The Gospel for Tuesday of the 24th Week provides a kind of prescription for peace in a world of woe. Let’s look at it in four stages.
I. The Place – Jesus journeyed to a city called Nain, and his disciples and a large crowd accompanied him.
The name of the city, Nain, means fair (in the sense of beautiful)—and it was, for it sat upon a high hill and commanded a magnificent view.
This is an apt description of this world as well, which has its beauty, its magnificent vistas, and its pleasures and offerings. As men and women of faith, we ought to appreciate the beauty of what God has created. It makes God angry, to quote Alice Walker’s The Color Purple, “when you walk by the color purple in a field somewhere and don’t notice it.” God has given us many gifts and the mystic in all of us is invited to wonder, awe, gratitude, and serene joy.
Thus, we have the first prescription for peace. The world, with all its woe, never loses the beauty of God’s glory. Appreciating this brings serene peace even in the midst of storms. God is always present and speaking to us in what He has made and is continually sustaining.
II. The Pain – Fair though this world is, the very next thing we encounter in the text is pain: As he drew near to the gate of the city, a man who had died was being carried out, the only son of his mother, and she was a widow. A large crowd from the city was with her.
Indeed, we live in a fallen world, governed by a fallen angel, and we have fallen natures. God had made paradise for us, and while we cannot fully understand what that paradise would have been like, it is clear that Adam and Eve were driven from the best of what God had made.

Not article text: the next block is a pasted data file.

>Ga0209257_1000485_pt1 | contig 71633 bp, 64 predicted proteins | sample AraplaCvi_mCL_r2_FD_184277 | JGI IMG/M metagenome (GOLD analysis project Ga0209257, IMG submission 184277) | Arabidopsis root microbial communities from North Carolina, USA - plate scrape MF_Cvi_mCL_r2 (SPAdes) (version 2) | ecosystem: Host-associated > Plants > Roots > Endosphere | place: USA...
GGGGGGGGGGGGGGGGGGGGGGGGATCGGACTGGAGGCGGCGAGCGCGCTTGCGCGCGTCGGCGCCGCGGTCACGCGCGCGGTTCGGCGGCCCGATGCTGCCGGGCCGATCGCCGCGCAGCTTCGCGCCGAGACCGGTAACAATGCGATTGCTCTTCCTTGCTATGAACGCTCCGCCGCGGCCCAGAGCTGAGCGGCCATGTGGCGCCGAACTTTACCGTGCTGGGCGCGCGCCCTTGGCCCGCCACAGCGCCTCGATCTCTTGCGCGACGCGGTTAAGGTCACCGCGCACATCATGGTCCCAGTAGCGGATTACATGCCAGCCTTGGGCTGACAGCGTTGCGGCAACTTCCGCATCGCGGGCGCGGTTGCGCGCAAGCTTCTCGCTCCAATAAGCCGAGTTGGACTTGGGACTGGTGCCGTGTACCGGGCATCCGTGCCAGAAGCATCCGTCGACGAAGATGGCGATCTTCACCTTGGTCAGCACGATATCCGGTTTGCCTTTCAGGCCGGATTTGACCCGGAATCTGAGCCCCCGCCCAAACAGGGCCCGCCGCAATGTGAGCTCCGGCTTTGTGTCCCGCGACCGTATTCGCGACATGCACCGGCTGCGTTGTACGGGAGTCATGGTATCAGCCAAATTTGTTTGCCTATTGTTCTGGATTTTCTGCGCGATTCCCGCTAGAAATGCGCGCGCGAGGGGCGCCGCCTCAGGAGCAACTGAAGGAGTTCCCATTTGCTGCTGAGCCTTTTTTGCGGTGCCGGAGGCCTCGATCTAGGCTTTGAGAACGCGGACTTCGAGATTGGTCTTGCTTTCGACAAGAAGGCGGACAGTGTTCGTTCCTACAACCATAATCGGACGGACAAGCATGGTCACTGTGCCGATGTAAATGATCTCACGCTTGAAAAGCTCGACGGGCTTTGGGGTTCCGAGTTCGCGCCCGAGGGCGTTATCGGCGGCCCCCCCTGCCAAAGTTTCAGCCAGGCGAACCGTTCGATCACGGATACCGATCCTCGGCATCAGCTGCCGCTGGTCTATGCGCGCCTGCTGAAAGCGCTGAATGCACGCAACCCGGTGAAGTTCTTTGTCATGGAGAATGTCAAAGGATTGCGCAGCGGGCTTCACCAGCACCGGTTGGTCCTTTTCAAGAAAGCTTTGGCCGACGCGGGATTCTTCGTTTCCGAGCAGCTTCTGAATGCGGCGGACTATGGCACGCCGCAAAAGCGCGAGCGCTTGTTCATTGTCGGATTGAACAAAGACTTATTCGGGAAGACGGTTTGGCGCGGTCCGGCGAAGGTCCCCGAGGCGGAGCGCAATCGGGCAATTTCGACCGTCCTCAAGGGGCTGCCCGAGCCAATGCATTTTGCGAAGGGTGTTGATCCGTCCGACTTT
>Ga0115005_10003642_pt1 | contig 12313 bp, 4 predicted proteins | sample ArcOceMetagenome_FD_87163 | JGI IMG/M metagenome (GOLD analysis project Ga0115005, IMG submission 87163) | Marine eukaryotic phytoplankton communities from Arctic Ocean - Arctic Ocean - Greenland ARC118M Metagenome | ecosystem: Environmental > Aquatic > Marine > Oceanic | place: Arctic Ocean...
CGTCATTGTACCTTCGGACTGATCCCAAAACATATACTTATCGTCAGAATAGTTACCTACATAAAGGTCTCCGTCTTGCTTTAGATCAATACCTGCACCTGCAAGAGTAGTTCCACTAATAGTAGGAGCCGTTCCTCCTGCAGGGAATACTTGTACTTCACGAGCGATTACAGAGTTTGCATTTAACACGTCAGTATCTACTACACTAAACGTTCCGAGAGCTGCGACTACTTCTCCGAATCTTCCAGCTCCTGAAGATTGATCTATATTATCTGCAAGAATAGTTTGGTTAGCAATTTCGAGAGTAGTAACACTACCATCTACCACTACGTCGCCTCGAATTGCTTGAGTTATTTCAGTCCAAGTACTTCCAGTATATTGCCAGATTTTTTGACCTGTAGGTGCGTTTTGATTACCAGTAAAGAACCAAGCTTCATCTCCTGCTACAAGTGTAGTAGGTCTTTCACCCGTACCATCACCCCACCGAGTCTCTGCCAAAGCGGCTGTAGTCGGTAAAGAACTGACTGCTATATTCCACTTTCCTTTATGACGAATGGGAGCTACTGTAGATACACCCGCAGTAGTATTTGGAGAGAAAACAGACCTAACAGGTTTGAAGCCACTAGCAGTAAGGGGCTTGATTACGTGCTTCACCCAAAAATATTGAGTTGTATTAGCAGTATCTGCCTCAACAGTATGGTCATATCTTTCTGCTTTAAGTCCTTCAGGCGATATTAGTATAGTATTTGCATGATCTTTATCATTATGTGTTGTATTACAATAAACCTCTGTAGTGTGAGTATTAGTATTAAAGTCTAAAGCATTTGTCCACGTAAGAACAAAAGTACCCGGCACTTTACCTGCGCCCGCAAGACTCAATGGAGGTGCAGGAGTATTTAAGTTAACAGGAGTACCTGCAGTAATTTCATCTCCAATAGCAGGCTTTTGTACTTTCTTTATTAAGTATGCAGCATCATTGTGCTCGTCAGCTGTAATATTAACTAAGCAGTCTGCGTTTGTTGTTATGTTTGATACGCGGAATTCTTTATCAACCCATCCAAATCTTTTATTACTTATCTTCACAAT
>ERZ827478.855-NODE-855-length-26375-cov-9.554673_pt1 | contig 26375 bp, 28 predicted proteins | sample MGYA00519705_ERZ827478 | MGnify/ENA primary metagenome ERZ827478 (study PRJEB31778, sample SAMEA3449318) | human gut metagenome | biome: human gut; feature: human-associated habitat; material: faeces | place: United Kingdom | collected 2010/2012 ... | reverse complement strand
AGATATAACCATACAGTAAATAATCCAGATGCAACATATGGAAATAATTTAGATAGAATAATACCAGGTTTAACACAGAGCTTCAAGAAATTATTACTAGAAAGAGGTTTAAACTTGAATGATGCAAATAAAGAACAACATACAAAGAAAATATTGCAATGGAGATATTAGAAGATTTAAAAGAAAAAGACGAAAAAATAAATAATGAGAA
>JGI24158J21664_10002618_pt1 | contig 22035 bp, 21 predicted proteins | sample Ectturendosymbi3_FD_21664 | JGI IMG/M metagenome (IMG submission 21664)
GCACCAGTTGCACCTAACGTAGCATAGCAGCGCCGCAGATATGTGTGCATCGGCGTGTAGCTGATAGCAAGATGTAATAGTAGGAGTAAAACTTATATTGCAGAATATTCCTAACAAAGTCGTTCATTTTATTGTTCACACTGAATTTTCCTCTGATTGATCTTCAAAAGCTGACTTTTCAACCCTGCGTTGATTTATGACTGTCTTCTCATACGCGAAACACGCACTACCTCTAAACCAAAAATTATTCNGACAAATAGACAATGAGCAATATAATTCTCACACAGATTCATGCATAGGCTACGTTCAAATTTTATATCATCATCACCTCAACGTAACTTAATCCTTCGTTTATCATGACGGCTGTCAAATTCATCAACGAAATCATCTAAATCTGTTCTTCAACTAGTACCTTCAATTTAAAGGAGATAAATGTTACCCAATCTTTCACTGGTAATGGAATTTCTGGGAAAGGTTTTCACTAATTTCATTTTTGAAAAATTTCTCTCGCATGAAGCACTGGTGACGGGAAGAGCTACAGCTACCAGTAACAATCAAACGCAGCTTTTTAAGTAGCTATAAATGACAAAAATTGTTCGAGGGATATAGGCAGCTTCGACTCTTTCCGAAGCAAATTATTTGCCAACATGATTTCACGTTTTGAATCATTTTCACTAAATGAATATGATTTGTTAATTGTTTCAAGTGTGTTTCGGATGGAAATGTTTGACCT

Adam was told that the ground was now cursed on account of him; it brought forth thorns and thistles in a kind of protest. For Adam, work became arduous and sweat-producing; a kind of battle set up, pitting him against the forces of nature in order to provide for his basic needs.
Having simple sobriety about this provides a strange kind of serenity. If we are willing to accept them, there are certain hard truths that will set us free. One of those is that life is hard. Joy will come with the morning light, but some nights of weeping must be endured as we journey to our heavenly homeland where sorrows and sighs are no more.
Accepting the pain of this world is the second part of the prescription for peace in a world of woe.
III. The Portrait of Jesus – When the Lord saw her, he was moved with pity for her. This woman’s sorrow becomes His own. While there is a mystery to God’s allowance of suffering, we must never think that He is unmoved or uncaring.
There is a saying (attributed to various sources) that “Jesus didn’t come to get us out of trouble; He came to get into trouble with us.” Yes, He takes up our pain and experiences it to the utmost. An old hymn says, “Jesus knows all about our struggles, He will guide till the day is done; There’s not a friend like the lowly Jesus, No, not one! No, not one!”
Note that the word pity comes from the Latin pietas, a word for family love. Jesus looks at this woman and sees a sister, a mother, a dear family member, and He is moved with family love.